Because my husband loves anything to do with the revolutionary war we were watching the history channel recently and the incident I just outlined was a thirty-second enlightenment regarding the profound actions of one soldier letting another soldier live. What blew me away was how the action, or better said, how the inaction of Ferguson, certainly changed the history of the world. (That it was on 9/11 does not escape me either.)

I won’t even go into the ‘Sliding-Door’ ramifications of the incident, suffice to say we would be living in a very different world if Washington had died in 1777. It got me to thinking of the ‘one-and-onlys’ who have altered our humble civilization. I’m not thinking of the divine ‘one and onlys’ like Jesus, Buddha, Mohamed or the rest, I’m thinking of the you and me ‘one-and-onlys’ chosen by  providence to make a difference. Right now the only other I can think of besides the fictional George Bailey is the very real Rosa Parks. Ponder beyond the bus ride, expand your thinking to the entire civil rights movement, its impact on our country spilling over to other nations, the fall of apartheid, a global quest for individual freedom, the wall coming down, the fall of the USSR then you get what I mean. Did Rosa do all that, of course not and oh hell yes she did.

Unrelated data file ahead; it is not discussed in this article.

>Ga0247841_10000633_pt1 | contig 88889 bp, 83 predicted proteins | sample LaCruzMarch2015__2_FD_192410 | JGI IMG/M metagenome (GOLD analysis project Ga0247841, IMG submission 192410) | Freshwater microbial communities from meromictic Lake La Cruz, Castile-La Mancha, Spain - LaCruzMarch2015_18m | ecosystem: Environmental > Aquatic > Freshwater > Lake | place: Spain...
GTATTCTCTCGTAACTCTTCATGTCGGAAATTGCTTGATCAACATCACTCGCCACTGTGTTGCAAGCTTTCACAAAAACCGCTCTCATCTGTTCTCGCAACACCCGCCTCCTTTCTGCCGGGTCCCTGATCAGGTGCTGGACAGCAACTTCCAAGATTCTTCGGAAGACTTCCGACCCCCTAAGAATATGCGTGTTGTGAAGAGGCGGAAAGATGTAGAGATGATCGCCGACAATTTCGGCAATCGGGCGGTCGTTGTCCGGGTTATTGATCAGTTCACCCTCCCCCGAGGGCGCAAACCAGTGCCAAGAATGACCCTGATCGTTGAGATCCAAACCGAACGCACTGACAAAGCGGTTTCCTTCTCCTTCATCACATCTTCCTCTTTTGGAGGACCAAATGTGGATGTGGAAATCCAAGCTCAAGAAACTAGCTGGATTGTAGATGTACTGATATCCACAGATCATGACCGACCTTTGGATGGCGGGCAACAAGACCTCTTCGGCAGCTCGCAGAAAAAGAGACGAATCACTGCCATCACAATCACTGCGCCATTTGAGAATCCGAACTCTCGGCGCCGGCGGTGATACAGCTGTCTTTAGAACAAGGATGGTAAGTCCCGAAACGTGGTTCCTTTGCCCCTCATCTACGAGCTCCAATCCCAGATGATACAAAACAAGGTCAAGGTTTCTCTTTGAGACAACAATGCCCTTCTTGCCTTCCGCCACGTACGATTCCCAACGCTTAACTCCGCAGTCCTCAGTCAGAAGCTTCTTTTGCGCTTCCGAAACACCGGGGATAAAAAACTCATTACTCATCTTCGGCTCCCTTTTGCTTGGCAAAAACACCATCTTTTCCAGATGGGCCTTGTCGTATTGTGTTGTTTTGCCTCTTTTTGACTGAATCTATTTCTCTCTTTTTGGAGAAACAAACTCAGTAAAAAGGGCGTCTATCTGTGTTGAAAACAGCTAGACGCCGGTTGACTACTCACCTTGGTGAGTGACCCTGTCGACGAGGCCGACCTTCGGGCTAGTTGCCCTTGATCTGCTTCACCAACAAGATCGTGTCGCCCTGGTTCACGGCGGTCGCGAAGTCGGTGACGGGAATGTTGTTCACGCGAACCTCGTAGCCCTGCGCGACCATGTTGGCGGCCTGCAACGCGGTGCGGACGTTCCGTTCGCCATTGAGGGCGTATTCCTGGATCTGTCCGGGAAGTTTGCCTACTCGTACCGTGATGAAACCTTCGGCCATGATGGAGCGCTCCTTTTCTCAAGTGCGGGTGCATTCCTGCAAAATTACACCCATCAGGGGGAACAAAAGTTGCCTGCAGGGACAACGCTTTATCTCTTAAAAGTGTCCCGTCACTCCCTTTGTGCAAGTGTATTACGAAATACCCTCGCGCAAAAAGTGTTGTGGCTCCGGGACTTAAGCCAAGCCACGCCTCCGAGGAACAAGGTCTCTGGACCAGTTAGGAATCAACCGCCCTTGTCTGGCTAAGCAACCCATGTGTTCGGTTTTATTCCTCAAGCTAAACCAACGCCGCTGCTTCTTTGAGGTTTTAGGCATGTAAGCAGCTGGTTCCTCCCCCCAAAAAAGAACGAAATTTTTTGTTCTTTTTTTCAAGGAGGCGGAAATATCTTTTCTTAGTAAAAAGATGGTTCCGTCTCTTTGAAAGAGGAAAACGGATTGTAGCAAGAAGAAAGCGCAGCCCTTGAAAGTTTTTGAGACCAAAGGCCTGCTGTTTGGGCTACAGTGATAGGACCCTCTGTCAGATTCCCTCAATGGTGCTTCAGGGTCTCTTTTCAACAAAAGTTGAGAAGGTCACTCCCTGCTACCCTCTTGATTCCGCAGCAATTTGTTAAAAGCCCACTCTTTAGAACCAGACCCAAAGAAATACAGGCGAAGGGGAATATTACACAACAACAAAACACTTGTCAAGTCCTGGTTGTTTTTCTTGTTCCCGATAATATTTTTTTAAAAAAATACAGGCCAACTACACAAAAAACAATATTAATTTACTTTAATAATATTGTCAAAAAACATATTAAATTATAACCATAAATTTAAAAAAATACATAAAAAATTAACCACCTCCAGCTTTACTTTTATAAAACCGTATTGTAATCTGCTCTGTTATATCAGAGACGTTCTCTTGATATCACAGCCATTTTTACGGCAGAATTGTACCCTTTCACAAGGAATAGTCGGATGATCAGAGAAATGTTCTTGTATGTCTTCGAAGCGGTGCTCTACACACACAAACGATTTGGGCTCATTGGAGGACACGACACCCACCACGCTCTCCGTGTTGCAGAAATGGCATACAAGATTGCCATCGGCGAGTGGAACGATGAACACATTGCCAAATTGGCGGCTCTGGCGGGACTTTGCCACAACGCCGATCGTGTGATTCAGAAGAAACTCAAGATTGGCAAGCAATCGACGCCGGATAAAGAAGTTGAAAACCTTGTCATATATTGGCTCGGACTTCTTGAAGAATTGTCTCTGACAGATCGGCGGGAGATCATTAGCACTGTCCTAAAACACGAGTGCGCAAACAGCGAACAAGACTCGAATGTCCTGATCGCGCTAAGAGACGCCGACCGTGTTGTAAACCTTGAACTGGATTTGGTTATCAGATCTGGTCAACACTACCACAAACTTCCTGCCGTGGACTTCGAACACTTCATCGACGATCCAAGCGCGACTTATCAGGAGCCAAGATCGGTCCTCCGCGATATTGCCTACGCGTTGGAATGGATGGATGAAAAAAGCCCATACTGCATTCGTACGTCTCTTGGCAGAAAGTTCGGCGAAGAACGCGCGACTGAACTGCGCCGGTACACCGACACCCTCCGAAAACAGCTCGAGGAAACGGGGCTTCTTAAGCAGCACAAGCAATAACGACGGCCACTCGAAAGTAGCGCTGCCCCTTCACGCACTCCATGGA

Don’t tell me your existence does not influence the world, don’t tell me you are not a ‘one-and-only’ because if 12 year old Amalia’s parents had not forbidden her to receive letters from her young friend Jorge there would be no Pope Francis today.

How have you, or will you, change the world?

Monday, March 11, 2013

To bounce or not to bounce?

Do I really want to spend the rest of my life chasing a ball I may never catch, playing a game I may never win? I’m thinking that accepting limitations and being happy with my current achievements should be enough. If I truly consider what time I may, or may not have left, and how best I want to spend it, it certainly is not by excessing over something that may never happen.